Alexander B. Grosart wrote of him: “Thomas Adams stands in the forefront of our great English preachers. He is not as sustained as Jeremy Taylor, nor so continuously sparkling as Thomas Fuller, but he is surpassingly eloquent and brilliant, and much more thought-laden than either.”

The Wikipedia entry on Thomas Adams states about him: “while he was a Calvinist in theology, he is not, however, accurately described as a Puritan.”  We can find his relevant work in a 1909 volume devoted to an edited collection of his sermons. The context of his remark on page 202 (just word-search it) plainly shows that it had to do with hypocrisy, and actually of an empty Christian observance without works. The sermon was about Jesus’ parable of the two sons (see pages 184-185 for the beginning of it). Here is the parable (RSV):

Matthew 21:28-32 “What do you think? A man had two sons; and he went to the first and said, `Son, go and work in the vineyard today.’ [29] And he answered, `I will not’; but afterward he repented and went.  [30] And he went to the second and said the same; and he answered, `I go, sir,’ but did not go. [31] Which of the two did the will of his father?” They said, “The first.” Jesus said to them, “Truly, I say to you, the tax collectors and the harlots go into the kingdom of God before you. [32] For John came to you in the way of righteousness, and you did not believe him, but the tax collectors and the harlots believed him; and even when you saw it, you did not afterward repent and believe him.

Accordingly, we see the larger context of the point he was making in his sermon. I provide the entire concluding section (my paragraphs and some quotation marks added):

Words are but vocal interpreters of the mind, actions real; what a man does we may be sure he thinks, not ever more what he says. Of the two, give me him that says little and doth much. Will you examine further who are like this son? They that can say here in the temple, “Lord, hallowed be thy name”; scarce out of the church-doors, the first thing they do is to blaspheme it: that pray, “Thy will be done,” when with all their powers they oppose it: and, “Incline our hearts to keep thy laws”, when they utterly decline themselves.

These are but devils in angels feathers, stinking dunghills covered with white snow, rotten timber shining in the night ; Pharisees cups, ignes fatui, that seem to shine as fixed in the orb, yet are no other than crude substances and falling meteors. You hear how fairly this younger brother promiseth; what shall we find in the event? But he went not. What an excellent son had this been if his heart and tongue had been cut out of one piece! He comes on bravely, but, like an ill actor, he goes halting off. It is not profession, but obedience, that pleaseth God. “Not every one that saith unto me, Lord, Lord, shall enter into heaven ; but he that doth the will of my Father which is in heaven”, Matt. vii. 21.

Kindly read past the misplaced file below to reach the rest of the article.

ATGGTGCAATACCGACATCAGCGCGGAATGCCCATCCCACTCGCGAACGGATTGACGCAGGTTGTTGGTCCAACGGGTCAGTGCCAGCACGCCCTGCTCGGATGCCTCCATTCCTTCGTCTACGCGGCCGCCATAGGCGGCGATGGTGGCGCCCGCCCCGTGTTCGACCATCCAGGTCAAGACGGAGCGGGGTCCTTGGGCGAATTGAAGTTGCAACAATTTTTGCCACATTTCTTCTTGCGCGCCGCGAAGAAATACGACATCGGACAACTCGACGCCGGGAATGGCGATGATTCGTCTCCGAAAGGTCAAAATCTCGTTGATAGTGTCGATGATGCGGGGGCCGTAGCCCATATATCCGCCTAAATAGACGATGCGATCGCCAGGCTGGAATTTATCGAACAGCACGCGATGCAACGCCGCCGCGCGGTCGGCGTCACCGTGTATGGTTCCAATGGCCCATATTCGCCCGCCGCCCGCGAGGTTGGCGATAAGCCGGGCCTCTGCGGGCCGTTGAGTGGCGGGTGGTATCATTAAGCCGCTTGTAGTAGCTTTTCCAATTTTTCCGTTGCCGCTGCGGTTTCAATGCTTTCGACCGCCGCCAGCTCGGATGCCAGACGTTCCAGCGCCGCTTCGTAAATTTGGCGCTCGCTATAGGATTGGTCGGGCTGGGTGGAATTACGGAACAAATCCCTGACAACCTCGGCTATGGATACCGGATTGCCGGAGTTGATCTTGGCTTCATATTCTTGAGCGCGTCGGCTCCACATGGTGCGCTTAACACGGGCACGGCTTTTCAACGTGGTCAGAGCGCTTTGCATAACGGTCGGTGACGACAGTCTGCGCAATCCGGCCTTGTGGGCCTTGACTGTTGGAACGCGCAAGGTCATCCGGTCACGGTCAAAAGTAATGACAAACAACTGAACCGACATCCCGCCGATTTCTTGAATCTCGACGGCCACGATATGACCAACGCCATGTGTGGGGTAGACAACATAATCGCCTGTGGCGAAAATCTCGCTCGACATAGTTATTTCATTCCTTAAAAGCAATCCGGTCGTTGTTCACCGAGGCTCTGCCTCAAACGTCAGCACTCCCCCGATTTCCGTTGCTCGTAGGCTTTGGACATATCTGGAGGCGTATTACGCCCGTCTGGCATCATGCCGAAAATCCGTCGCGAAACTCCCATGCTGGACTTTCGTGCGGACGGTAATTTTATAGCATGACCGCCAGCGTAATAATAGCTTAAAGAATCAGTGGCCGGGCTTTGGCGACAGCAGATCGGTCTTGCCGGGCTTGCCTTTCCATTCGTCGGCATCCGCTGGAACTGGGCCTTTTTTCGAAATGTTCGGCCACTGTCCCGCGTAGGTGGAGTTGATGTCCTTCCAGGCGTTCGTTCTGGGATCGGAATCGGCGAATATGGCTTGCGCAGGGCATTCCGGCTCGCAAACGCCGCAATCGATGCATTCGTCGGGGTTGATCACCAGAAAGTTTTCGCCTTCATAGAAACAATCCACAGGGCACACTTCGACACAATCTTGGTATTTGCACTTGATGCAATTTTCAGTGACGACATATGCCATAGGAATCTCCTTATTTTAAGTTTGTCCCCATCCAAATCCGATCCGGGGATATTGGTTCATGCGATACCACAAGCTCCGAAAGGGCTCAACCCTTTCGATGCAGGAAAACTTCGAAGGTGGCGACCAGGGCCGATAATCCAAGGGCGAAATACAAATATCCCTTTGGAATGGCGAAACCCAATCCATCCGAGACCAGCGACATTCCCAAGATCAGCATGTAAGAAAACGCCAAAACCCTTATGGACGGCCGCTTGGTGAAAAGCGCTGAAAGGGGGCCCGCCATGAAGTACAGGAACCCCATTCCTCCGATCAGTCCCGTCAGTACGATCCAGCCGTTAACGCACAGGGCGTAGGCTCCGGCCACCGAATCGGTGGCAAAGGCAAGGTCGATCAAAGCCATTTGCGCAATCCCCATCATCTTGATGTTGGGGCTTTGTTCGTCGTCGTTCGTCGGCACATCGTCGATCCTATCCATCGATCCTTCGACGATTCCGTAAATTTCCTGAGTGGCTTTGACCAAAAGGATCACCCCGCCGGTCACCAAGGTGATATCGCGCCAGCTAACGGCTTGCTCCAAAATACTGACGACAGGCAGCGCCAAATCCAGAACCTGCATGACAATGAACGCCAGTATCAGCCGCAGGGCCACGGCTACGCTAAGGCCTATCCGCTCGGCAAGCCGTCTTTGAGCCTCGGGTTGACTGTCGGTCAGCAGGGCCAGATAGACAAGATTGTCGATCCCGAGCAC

There are three things that cozen many, because they are preparatives to obedience, but are not it: Some intend well, as if the blast of a good meaning could blow them into heaven. Others prepare and set themselves in a towardness; but, like the George, booted and spurred, and on horseback, yet they stir not an inch. Others go a degree further, and they begin to think of a course for heaven: for a Sabbath or two you shall have them diligent churchmen; but the devil’s in it, some vanity or other steals into their heart, and farewell devotion.

All these are short, are nothing, may be worse than nothing; and it is only actual obedience that pleaseth God. Beloved, say no longer you will, but do; and the “doer shall be blessed in his deed,” James i. 25. Which blessedness the mercies of God in Christ Jesus vouchsafe us! Amen.

Both Martin Luther and John Calvin taught the supreme importance and necessity of works in the regenerate Christian’s life. Luther strongly opposed antinomianism and closely connected faith and works. But (differing from Catholicism) they categorized the works as part of sanctification only; not justification. In light of all of this, the way this imagined use of an alleged phrase of Luther is used today can only be described — in the final analysis — as a distortion of Luther’s teaching on soteriology and justification, fully understood.

Whether this is the origin of the widespread story about Luther using this illustration, remains conjectural. But I have not found a better explanation thus far (or even any explanation at all, solidly documented). This theory seems possible and even plausible to me. In this scenario, these citations would be the actual origin (at least in the English language). The idea was then superimposed onto Luther’s theology (probably originally by Calvinists, seeing that that was the milieu in which the phrases occurred), because of certain utterances of his that seemed harmonious with it, and over time, folks falsely assumed that Luther was the originator of the word-picture.


Photo credit: WikimediaImages (1-15-06) [Pixabay / Pixabay License]